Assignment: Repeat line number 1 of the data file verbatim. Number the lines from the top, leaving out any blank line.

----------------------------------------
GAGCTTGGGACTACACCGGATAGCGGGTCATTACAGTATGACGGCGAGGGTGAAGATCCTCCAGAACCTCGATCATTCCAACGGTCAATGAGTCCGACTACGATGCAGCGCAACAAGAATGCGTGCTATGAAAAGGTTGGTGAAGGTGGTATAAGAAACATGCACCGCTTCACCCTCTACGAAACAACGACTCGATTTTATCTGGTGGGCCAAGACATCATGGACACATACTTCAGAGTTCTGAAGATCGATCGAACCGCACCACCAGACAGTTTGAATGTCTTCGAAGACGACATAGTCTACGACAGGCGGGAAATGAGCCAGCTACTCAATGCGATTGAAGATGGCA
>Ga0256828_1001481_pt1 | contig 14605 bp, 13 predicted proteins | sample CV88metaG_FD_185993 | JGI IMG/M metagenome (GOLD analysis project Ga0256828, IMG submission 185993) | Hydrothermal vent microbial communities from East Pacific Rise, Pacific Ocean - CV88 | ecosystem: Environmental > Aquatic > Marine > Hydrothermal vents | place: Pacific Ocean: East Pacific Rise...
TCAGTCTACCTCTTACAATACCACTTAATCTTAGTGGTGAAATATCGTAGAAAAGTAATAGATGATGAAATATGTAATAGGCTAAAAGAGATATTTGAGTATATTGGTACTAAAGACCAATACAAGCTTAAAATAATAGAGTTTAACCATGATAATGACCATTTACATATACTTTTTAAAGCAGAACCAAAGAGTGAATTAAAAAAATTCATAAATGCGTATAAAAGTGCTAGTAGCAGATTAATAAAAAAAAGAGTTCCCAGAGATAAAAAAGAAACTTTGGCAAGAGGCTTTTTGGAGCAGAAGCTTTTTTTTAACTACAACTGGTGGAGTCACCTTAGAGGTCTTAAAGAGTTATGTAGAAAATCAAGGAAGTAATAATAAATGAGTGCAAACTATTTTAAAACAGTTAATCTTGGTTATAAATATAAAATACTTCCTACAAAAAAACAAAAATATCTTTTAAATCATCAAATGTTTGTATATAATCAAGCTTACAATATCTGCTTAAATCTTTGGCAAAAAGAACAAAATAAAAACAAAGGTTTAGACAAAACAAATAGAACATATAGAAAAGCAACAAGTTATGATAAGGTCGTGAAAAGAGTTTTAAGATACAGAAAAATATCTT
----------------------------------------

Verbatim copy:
GAGCTTGGGACTACACCGGATAGCGGGTCATTACAGTATGACGGCGAGGGTGAAGATCCTCCAGAACCTCGATCATTCCAACGGTCAATGAGTCCGACTACGATGCAGCGCAACAAGAATGCGTGCTATGAAAAGGTTGGTGAAGGTGGTATAAGAAACATGCACCGCTTCACCCTCTACGAAACAACGACTCGATTTTATCTGGTGGGCCAAGACATCATGGACACATACTTCAGAGTTCTGAAGATCGATCGAACCGCACCACCAGACAGTTTGAATGTCTTCGAAGACGACATAGTCTACGACAGGCGGGAAATGAGCCAGCTACTCAATGCGATTGAAGATGGCA